Sometimes, a customer will go, they’re rant on, saying about a certain situation that they have encountered. It is important that you listen at all times. You can use effective listening skills by, when they’re talking to you, nodding your head, or if you’re on the phone just going, “uh huh,” and listening to them carefully.
Once they’ve finished, then what you need to do is, if the company is in the wrong, you need to apologize. You need to sympathize with them. You need to reassure the customer that you are there to help them and you will do all that you can to resolve this to their satisfaction. You then need to set about explaining what you’re doing to do to resolve the situation. So, you need to explain to them, “This is what I propose to do to make this better for you.”
Once you’ve explained what you are going to do, you need to confirm with them that they are happy with your resolution. Then you need to state to them that you will contact them again and keep them fully informed with how you’re dealing with the complaint. And, you then need to contact them again at a later point to make sure that they are happy with the resolution.
You are contacting the customer at all times to make them feel valued. That is what is important. An unhappy customer will go away and tell 10 people of their bad experience with the company. A happy customer may go away and tell one or two people about their experience with your company. So, there’s a key point there to learn, that it’s very important to look after, not just happy customers, but unhappy ones as well.
That’s how you would respond to those kinds of questions and I would urge you to think of certain situations that you have been in at any time when you have delivered excellent customer service, dealt with unhappy customers, or the best level of customer service you’ve encountered.
So what do know about the role? You will know a lot about the role form the person specification and the job description.
Q. “What are your strengths?” And, again, I would go through the person specification and think about the strengths that you have that are aligned to that role, to that part, and that description. So, whether you need to be a good communicator, good at dealing with complaints, good at inputting data; think about your strengths that are relevant to the role. You’re a good team worker.
Q. “What are your weaknesses?” And, that’s a very difficult question, because what you don’t want to say is something like, “Well, sometimes, I’m late for work, I get stuck in traffic, I haven’t got great sickness record,” that kind of thing. You need to be thinking about a weakness which is it a bit of strength.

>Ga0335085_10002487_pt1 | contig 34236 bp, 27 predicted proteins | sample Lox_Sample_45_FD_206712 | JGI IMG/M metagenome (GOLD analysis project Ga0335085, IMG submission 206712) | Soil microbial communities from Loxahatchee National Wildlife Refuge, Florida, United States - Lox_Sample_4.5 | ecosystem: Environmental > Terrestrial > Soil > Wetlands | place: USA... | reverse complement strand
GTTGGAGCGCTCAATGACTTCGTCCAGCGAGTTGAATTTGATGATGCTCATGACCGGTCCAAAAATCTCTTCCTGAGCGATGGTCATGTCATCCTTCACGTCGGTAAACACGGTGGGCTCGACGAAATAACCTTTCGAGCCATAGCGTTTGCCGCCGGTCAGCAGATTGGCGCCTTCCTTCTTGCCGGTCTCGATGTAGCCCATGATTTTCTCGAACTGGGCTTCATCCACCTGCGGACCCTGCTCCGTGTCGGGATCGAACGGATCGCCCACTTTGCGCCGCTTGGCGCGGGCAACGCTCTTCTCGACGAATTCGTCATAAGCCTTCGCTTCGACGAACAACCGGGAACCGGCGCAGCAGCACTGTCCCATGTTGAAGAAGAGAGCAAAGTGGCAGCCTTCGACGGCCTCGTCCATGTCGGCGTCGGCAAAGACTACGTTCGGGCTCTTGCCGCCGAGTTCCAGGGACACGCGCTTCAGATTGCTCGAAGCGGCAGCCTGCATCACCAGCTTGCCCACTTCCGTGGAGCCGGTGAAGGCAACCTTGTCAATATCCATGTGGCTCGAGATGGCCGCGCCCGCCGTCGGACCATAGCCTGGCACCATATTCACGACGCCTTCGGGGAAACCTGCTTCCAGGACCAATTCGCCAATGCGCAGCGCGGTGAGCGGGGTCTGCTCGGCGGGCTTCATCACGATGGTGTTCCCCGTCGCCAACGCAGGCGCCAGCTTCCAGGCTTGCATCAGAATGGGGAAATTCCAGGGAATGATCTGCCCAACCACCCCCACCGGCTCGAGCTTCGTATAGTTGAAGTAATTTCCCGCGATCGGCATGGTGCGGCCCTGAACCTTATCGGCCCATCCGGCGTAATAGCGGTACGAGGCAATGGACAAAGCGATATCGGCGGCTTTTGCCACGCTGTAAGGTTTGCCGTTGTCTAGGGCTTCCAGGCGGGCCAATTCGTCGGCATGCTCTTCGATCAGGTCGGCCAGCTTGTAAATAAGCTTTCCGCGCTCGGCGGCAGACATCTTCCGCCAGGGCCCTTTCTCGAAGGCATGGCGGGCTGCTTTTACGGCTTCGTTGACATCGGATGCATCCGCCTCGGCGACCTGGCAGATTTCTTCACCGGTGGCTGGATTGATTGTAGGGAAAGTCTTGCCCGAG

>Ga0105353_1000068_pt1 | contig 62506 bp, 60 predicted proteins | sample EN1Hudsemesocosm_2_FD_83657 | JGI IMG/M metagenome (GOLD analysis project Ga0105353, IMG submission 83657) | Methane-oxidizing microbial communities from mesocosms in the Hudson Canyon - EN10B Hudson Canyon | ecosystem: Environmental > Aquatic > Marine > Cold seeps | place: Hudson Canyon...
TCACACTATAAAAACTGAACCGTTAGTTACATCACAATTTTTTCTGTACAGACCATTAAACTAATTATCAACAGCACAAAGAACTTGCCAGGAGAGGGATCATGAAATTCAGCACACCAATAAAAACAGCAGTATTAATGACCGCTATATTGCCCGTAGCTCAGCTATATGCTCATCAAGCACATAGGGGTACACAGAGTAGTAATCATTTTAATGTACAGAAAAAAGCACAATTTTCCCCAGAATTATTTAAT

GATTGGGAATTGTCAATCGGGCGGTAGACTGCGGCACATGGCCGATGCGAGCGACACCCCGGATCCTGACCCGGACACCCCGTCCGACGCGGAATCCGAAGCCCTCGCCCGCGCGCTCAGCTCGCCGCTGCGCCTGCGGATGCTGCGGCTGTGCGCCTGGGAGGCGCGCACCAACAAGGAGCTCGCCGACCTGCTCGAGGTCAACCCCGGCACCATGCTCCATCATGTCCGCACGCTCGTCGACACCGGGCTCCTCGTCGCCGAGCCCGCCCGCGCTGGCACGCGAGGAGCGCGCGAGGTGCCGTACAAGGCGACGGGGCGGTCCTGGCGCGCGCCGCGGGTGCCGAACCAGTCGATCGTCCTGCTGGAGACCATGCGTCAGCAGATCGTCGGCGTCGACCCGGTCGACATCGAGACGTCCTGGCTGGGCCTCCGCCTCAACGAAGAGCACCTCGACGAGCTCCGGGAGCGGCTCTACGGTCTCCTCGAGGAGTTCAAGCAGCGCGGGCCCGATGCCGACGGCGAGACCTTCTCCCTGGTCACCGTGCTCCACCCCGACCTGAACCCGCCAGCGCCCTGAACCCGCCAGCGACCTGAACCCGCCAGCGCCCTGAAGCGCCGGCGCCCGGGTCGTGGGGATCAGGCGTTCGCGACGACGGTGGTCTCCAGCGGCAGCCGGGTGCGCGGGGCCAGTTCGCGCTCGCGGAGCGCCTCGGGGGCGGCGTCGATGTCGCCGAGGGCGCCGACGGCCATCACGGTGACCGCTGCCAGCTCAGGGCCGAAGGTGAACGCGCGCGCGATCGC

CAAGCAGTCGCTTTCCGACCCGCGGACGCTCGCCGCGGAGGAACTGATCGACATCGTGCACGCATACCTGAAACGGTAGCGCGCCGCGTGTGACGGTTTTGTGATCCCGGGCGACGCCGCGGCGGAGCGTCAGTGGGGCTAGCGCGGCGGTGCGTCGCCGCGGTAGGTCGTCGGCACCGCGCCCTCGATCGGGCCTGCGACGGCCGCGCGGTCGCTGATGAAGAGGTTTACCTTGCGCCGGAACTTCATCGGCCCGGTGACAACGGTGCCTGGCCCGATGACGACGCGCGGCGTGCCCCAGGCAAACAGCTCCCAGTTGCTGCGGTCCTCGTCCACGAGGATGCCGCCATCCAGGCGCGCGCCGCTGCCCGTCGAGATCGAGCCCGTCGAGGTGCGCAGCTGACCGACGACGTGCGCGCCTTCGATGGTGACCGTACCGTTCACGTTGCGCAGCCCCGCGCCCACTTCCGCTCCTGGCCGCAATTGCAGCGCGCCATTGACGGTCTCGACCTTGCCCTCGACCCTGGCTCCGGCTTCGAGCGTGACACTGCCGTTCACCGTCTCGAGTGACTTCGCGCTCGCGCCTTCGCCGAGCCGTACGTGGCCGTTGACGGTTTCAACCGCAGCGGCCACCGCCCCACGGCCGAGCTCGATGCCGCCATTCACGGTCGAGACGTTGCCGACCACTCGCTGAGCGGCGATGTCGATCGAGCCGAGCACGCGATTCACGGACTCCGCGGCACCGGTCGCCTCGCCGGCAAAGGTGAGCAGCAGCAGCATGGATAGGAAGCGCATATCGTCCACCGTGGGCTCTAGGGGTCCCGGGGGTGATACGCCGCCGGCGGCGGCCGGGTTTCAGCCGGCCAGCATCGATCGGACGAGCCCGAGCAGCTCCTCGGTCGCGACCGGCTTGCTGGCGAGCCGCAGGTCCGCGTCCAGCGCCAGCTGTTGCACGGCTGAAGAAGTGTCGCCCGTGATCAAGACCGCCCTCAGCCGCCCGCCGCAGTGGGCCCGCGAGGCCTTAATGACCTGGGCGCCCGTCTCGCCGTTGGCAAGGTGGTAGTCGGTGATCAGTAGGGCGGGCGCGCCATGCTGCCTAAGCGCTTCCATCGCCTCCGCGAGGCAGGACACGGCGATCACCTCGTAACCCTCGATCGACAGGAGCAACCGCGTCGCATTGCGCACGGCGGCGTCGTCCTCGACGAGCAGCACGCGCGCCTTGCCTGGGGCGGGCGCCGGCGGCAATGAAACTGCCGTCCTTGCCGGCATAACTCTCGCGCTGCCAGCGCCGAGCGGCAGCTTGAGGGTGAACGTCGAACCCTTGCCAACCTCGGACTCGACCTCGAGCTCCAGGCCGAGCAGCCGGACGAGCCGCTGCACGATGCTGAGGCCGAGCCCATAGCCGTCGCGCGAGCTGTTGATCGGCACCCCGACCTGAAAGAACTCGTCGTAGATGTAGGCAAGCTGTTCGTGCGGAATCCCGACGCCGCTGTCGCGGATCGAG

One that I have used in the past, and I’m not saying this is good for a customer service response, somebody asked me this question once and this is genuinely what I can be like, if somebody’s late for something, it generally irritates me and I have to say something to the person, which isn’t always a good thing. I’m not confrontational, but I might say to them, “Do you not think it’s disrespectful, the fact that you’re late? It’s just the way that I am. I like to be punctual at all times and I like to be organized.”
I’ve used that in a response before and said that, “Sometimes, I don’t like people who are late, or not punctual, and sometimes I say something to them. What I need to do is maybe take a bit of a back seat, and not worry about it too much, just make sure that I’m on time.” And then I will say, “But, when I do think about it, it’s quite a strength actually, because it helps a company and helps other people to develop, because punctuality is very important.”
Think carefully about your weaknesses. Some people will say during an interview, “Well, I don’t have any weaknesses.” I don’t believe them, to be honest with you. We all have weaknesses. A girl who came for an interview once, and I said, “What’s your weakness?” And, she said, “Chocolate,” and it was funny at the time, I started laughing, but it was funny and it was just a one word answer and it broke the ice a little bit and it was a good response to that question.
Q. “Do you have a good sickness record?” Well, obviously, only you know if you do or not. Some customer service roles can have a high turn over and they can have high levels of sickness, because they can be sometimes quite stressful environments to work in. So, only you will know what your sickness record is like. All I can say is, if you have a poor sickness record, the company may not look at that in a favorable manner.
So, you should always be thinking ahead, you know, when you wake up in the morning, a genuine sickness you can’t help, but I know that I’ve interviewed some people before for roles and they’ve had something like 15 or 20 days sickness in a year and it all falls on a Friday night or a Monday morning. And I just start to question, I don’t want that in my organization. So, think carefully about your sickness.
Q.”Do you have any questions you wish to ask?” Here’s a couple of good questions. Is there the opportunity for progression in the organization? If I’m successful and I learn my job well, is there the opportunity for progression? Because that tells me that that person wants to stay in my organization. That’s quite positive.
Also, how long would it be before I start, if I’m successful? That shows to me that the person is eager and they’re keen to get on. That’s just a couple of questions, but as I said before, you don’t have to ask questions.
You can just say, “No, I’ve learned all I have done today. It’s been fantastic. Thank you very much for seeing me.”
A final statement, I’ve mentioned this earlier. I think this is very powerful. At the end of the interview you can say something like, “Thank you very much for interviewing me today. I’m sure I can contribute a lot to your company. I’d really like to have the opportunity to excel and I could assure you that, if I’m offered the position, I will not let you down.” So, you can take a note of that and use it, adapt it how you wish for your final statement.
Okay, we’ve come to the end of the training module. I wish you all the very best in your pursuit to passing your customer service interview.